Saturday, October 15, 2011

"Stone Cold Inspiration" ... by Sally Sorenson

Recently I’ve gone to wrack and ruin. Just for a visit. It’s been good for my creative spirit. Ruins dot the hills and countryside all over Austria and Hungary, perched on craggy peaks above sleepy villages, overlooking trade routes along the Danube, crumbling in meadows now bordered by autobahns. What fodder for imagination!

If stone walls could talk, the stories they would tell. I marvel at the toll of human labor involved in building even an ordinary castle. (Is ordinary castle an oxymoron?) The foundation might be a rocky outcropping, but walls are hand-hewn stones usually carried up to those lofty peaks. No cranes, no cement trucks, front loaders, power tools, log planers or technical device. It often took decades, even generations, to complete the royal abode and its fortifications. But the structures endure. Some survive major fires, sieges, and the relentless passage of time, not intact, but as sketches of their former selves.

I wander through a vaulted entry and climb an uneven chiseled stairway to peer into the shell of a room. Sleeping quarters? Nursery? Walk-in closet for Her Majesty’s gowns? It’s not the open-air rooms that intrigue me, but the people who lived and loved here down through the centuries. Did Her Majesty of the late 1600s mercilessly nag His Majesty to redecorate their personal suite into something with, say, less space for his armor and more for her armoire? Half a century later, would the lady of the realm threaten the lord of same with sleeping in the stable unless he installed a new cockle oven to heat those cold stone walls? Did he mention the fire hazard and get her a new duvet instead?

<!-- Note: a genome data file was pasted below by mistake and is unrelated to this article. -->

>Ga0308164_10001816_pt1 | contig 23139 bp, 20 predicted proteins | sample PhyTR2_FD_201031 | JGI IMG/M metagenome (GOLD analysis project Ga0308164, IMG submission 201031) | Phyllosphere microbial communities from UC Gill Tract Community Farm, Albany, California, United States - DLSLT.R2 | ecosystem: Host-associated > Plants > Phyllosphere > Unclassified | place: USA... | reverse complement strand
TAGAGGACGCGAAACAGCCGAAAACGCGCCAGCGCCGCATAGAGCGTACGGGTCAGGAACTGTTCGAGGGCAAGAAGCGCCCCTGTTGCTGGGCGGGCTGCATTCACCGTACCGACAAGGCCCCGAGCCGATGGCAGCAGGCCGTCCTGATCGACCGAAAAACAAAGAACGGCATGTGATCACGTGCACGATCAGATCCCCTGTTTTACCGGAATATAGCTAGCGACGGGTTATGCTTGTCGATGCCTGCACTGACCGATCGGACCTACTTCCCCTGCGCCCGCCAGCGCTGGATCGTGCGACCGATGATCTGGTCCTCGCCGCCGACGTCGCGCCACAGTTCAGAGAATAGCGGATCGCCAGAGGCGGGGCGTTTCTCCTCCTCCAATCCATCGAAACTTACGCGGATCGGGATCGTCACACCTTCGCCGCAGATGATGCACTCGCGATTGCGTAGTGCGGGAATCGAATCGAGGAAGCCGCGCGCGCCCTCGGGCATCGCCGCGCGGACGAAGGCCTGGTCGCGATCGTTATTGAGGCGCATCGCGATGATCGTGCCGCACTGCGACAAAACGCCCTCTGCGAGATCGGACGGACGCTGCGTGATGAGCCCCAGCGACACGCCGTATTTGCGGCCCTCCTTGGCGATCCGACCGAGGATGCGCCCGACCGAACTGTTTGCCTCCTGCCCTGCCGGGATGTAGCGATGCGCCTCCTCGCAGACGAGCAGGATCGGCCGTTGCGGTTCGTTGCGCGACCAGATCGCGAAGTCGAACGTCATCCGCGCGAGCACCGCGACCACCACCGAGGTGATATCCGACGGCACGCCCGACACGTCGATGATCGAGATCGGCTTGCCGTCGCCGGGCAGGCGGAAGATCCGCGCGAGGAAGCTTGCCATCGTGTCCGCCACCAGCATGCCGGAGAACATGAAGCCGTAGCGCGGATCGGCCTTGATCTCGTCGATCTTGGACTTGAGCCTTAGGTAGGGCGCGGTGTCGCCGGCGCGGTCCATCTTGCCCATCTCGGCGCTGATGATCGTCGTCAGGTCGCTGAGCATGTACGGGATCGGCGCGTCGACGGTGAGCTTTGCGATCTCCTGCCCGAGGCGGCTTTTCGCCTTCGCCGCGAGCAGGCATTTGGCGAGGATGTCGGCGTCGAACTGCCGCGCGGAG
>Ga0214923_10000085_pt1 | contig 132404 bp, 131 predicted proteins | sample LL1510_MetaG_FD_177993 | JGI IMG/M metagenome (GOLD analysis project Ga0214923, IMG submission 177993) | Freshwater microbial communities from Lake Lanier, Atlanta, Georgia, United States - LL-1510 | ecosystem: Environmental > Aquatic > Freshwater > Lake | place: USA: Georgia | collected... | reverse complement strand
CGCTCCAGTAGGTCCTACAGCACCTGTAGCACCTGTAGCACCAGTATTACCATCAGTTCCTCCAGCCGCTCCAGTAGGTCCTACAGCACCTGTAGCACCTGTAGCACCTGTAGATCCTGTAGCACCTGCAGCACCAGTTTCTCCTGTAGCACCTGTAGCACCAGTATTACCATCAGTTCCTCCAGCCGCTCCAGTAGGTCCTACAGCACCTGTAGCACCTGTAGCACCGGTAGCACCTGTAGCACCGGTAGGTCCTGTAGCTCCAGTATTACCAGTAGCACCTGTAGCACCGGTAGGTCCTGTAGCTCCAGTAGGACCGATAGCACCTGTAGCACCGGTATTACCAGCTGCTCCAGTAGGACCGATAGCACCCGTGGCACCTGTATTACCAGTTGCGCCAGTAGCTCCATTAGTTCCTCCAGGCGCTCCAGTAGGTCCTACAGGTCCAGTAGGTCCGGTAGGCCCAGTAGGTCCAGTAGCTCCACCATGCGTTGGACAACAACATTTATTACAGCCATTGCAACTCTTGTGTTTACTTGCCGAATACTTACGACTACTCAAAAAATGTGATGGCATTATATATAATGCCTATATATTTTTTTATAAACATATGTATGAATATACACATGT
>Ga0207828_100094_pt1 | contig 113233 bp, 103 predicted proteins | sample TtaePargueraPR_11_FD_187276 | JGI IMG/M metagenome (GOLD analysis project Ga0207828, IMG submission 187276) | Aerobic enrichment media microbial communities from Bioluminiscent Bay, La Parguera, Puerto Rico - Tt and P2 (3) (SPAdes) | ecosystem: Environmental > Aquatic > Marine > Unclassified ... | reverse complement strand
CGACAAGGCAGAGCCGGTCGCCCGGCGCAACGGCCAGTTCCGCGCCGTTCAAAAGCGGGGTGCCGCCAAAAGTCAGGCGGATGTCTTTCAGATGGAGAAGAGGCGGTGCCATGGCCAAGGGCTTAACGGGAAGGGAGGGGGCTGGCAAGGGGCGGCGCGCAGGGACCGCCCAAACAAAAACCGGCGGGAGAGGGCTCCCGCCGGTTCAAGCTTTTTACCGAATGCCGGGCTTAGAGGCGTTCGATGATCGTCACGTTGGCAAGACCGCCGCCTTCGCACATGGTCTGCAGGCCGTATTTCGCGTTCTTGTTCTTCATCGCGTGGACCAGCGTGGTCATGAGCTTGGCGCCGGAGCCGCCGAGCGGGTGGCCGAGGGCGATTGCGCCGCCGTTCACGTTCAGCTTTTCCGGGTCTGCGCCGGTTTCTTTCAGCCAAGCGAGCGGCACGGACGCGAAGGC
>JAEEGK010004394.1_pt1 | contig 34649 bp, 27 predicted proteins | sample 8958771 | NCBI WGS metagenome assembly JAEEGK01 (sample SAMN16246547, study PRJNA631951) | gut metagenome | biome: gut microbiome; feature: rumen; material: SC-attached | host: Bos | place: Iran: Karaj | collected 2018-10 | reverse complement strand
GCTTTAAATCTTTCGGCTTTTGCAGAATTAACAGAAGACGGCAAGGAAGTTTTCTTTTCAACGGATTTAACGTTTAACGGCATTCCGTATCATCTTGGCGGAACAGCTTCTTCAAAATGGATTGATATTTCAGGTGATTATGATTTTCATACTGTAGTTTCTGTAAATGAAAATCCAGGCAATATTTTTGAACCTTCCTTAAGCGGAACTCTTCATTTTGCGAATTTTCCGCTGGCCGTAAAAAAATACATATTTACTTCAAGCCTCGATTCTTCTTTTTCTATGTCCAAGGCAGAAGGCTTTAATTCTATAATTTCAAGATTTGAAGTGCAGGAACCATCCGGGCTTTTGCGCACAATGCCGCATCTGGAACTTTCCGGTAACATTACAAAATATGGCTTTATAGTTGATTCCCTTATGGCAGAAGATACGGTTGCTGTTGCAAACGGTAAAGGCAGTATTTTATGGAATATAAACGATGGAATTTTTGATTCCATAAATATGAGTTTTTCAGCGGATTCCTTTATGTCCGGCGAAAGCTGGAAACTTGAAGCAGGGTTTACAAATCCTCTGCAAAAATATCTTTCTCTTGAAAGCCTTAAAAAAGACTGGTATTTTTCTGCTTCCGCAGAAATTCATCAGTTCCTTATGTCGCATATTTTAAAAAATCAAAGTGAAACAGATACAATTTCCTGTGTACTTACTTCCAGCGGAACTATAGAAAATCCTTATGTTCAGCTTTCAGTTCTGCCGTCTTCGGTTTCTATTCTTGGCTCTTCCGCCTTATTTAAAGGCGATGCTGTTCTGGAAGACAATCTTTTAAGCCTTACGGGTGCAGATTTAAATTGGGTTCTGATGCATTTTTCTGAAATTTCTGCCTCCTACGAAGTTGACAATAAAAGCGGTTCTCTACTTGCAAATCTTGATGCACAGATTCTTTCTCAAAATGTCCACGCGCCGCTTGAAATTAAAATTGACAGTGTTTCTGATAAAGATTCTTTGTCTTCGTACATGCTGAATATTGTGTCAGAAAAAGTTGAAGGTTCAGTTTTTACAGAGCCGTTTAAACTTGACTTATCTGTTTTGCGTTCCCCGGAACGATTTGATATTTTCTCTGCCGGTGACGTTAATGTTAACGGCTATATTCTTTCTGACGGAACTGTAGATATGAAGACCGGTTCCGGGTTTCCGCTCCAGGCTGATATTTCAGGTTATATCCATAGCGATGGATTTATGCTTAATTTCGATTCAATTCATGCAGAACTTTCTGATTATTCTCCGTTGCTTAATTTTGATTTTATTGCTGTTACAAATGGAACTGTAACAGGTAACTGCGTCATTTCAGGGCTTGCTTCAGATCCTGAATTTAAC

(not a milkmaid)
And those are just the inhabitants of record. More intriguing than the landed gentry are the commoners, for each castle is a working village unto itself. It took a small army just to feed the army. Masons and millers, cooks and coopers, shepherds and soldiers all paid allegiance to the king. However small the fiefdom, it’s clear that social structure governed their lives. Oh, the conflict inherent in a hierarchy of rich vs. poor. It’s enough to give a writer dreams of lonely knights and dirndl-clad milkmaids.

The personal intrigue could play out against a backdrop of history, real or imagined. What threats were visible through the narrow slats in the exterior walls designed for an archer’s arrow! How many peasants would it take to operate a catapult? Scenes of courage unfold as the siege continues, and the commoners who took refuge inside the walls discover their wells have been poisoned. On the opposing side, what prize would be worthwhile to the invading hordes? The views are spectacular, but surely they missed their hometowns, their families, sleeping in their own hovels.

Later, I pick my way down the path toward town and a shower with hot, running water. Clean linens, electric lights, Wi-Fi, and other creature comforts beyond the wildest fantasies of the castle dwellers await me. My daypack is much lighter, but my mind is full of people and stories yet to take shape.

1 comment:

  1. Thank you, Sally, for sharing this. Can we expect a novel or short story with castles or castle ruins?